- The work of ministry is crucial and pivotal and indispensable in our society precisely because there is no one [see if that’s an overstatement]; there is no one except the church and the synagogue to name and evoke the ambivalence and too manage a way through it. I think often; I see the mundane day-to-day stuff ministers have to do and I think, my God, what would happen if you talk all the ministers out. The role of ministry then is as urgent as it is wondrous and difficult.
The seminar this weekend with Brian McLaren and Steve Chalke was excellent. Steve was just as impressive as Brian, and the whole conversation was useful and challenging. Here are some of the soundbites that stuck with me:
“In a post-modern theological setting, our dialog partners are no longer Christians.” -Brian McLaren
“As in art, poetry, music, etc., the best theology is worked out in pain” – Steve Chalke
“Sin is best understood as an infection rather than an infraction” -BM
“In an intelligent church, our Christology shapes our missiology, which shapes our ecclesiology” -SC
“A church is best defined as a dynamic set of ongoing social and spiritual relationships centered on Christ… everything else is cultural baggage.” -SC
“Our task is to create, model and encourage new ways of doing and being church at the heart of every community.” -SC
(in speaking of the Kingdom of God and the deliverance it brings) “We are saved FROM sin, not just from punishment” -BM
“We exist to bring God’s Kingdom, his Shalom, to these people.” -SC
“The greatest danger, and compromise in the church is to hide away and entertain ourselves to death” -SC
“We need to develop a culture among us where we can experiment and fail.” -SC
“There are two synergistic ways to bring about productive change in our churches: planting new churches that innovate to meet the immediate need, and renewing (or reconceiving) existing church that imitate.” -BM
“Let’s hope that churches on all levels and from all backgrounds are successful.” -BM
“I think mega-churches have a bright future, but it is a difficult future.” -BM
“God may not be a universalist, but we should all wish he was.” -SC
“I am not asking the question of who is in and who is out, I am asking the question of how can the Kingdom of God come to earth.” -BM
**quotes may not be verbatum**
I opened up my email today and found the weekly newsletter from Emergent Village to be particularly relevant to where we are as a gathering in our formative stages.
People are drowning in the world—they are rethinking Jesus and church and Christianity and ministry, and they think they are all alone. People are ready to give up on faith and ministry and church. Then, one day, they find a blog or read a book or show up at an event, and they say, “Omigosh! I thought I was all alone. I thought I was the only one feeling these things, and now I find there’s a whole host of people asking the same questions as I am!”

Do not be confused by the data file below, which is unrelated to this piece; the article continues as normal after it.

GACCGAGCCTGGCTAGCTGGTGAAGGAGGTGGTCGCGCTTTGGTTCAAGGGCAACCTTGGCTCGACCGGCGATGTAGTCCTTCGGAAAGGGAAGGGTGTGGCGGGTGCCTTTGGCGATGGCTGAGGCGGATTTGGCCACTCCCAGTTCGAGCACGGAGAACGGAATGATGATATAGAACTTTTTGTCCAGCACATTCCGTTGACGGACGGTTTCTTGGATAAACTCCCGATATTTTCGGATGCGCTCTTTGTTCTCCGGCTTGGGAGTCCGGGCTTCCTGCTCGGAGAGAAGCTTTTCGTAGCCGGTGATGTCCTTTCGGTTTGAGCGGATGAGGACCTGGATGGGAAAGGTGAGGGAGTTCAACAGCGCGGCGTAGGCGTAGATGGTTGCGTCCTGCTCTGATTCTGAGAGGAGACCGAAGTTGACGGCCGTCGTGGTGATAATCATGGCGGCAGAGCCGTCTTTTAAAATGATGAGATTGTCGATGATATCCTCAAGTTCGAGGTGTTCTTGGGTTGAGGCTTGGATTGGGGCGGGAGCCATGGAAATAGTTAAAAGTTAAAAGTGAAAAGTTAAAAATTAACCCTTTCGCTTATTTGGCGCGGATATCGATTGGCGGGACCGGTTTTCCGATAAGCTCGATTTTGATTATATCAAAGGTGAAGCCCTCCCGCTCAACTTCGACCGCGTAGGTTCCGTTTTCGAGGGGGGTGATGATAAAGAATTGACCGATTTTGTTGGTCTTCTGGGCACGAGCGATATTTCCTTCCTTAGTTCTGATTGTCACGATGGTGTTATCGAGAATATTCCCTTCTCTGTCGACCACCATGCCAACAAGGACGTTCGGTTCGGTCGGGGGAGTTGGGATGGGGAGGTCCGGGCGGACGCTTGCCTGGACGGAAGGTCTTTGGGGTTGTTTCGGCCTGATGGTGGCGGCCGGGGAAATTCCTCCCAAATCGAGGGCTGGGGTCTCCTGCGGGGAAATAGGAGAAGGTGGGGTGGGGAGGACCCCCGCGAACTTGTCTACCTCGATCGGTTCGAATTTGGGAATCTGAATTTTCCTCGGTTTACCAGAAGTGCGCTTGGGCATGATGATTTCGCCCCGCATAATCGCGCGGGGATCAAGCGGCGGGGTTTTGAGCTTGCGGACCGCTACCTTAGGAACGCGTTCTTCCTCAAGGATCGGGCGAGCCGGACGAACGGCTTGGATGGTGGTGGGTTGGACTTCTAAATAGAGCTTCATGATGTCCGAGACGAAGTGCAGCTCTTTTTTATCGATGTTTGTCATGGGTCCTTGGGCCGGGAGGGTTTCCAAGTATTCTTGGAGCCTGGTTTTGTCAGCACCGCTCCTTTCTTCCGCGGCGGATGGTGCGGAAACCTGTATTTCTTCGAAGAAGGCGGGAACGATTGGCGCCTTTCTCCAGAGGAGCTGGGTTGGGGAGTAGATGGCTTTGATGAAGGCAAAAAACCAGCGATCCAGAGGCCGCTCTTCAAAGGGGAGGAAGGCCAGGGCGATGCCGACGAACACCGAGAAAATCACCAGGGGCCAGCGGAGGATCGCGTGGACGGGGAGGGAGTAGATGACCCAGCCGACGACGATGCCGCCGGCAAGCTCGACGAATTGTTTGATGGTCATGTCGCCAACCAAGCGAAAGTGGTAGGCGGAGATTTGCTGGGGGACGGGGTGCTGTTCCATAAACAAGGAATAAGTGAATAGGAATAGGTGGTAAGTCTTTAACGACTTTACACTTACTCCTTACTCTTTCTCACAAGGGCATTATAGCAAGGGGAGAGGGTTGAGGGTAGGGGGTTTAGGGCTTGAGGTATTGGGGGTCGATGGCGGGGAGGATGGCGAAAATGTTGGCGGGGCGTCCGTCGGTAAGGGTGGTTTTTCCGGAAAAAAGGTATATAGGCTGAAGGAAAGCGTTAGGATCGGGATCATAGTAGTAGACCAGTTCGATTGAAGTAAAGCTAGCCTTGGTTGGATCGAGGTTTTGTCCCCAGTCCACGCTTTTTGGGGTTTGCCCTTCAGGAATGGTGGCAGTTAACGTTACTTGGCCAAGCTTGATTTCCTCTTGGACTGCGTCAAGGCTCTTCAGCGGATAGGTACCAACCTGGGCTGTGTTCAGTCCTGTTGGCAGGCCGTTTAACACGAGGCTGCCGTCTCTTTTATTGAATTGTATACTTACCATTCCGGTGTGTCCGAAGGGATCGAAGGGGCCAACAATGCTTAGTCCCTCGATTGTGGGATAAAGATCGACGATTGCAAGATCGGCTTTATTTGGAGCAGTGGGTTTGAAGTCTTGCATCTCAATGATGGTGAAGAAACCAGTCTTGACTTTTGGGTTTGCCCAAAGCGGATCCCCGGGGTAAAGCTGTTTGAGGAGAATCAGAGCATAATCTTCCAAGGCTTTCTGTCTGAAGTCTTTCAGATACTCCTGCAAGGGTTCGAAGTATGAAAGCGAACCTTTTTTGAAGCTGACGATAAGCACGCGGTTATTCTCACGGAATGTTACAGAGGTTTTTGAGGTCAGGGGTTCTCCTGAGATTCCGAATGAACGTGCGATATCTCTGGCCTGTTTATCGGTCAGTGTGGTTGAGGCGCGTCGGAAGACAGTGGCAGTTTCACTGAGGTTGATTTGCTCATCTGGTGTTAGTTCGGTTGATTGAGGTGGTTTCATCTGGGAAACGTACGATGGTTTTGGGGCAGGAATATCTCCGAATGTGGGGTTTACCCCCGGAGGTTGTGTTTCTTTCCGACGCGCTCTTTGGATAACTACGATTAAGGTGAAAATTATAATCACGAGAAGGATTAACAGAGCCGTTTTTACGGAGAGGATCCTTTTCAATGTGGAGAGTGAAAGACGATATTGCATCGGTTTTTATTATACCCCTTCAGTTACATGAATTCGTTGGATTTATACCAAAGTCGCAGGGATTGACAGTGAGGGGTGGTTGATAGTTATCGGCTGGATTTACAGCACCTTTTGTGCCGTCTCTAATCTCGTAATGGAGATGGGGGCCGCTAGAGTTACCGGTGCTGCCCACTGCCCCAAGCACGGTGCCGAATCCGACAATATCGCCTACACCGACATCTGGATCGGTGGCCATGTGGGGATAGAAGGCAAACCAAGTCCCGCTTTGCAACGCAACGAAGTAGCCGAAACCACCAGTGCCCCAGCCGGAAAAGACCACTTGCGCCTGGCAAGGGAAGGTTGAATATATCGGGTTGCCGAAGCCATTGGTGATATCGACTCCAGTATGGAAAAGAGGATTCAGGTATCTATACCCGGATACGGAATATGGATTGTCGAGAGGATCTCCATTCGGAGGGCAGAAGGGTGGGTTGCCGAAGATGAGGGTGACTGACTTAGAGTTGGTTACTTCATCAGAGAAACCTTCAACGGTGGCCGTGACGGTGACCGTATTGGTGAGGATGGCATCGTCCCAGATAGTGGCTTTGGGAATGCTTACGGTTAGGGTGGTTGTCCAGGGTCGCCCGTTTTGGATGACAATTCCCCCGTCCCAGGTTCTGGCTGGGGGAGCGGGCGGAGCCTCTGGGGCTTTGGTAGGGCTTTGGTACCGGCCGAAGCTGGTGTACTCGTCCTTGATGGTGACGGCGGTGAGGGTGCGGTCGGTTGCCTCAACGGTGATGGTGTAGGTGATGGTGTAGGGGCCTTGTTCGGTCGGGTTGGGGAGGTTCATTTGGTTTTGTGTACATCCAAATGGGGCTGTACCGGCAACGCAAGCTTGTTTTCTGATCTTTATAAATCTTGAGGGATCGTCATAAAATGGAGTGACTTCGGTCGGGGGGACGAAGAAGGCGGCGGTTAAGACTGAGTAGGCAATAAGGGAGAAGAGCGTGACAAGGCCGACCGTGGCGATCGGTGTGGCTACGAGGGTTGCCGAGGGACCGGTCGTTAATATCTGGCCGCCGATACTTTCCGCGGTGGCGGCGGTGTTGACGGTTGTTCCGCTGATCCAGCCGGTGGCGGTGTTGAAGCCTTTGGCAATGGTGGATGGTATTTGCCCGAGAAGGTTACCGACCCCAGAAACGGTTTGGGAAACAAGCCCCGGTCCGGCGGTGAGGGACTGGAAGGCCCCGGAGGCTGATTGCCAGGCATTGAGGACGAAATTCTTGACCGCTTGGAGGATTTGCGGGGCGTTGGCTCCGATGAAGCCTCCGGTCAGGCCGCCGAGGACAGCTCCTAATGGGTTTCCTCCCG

I can’t help but wonder how many more people are out there, about to give up on ministry or even on faith…? Or how many people will never give Jesus a chance because they’re convinced that Christ-followers are a bunch of closed-minded ideologues…?
Those questions reconfirm to me the importance of the Emergent Village friendship, and the necessity of keeping that friendship open into the future—really, into God’s future.
I keep hearing similar sentiments from those of us already engaging this conversation. We have been burned by what church has become and hoping there is something more. This is why I am convinced of the importance of getting several of us together to continue discussion.
Have you ever tried to explain the emerging church to someone who has had no exposure to it what so ever? I found myself in that situation not to long ago and I kept stumbling over how to describe this “conversation.” In one of Emergent Village’s podcast (I think it was from the 2004 Theological Convention), one of the participants jokingly referred to the emerging church as having connections to gnosticism because it was one of those things that you can’t describe it until you are a part of it.
Well anyway, I have found the best way to discuss the emerging church is by walking through a few descriptive terms and what they mean for this conversation. Here is a list I have compiled. Feel free to add your own words or comments:
- Narrative driven
- Engages culture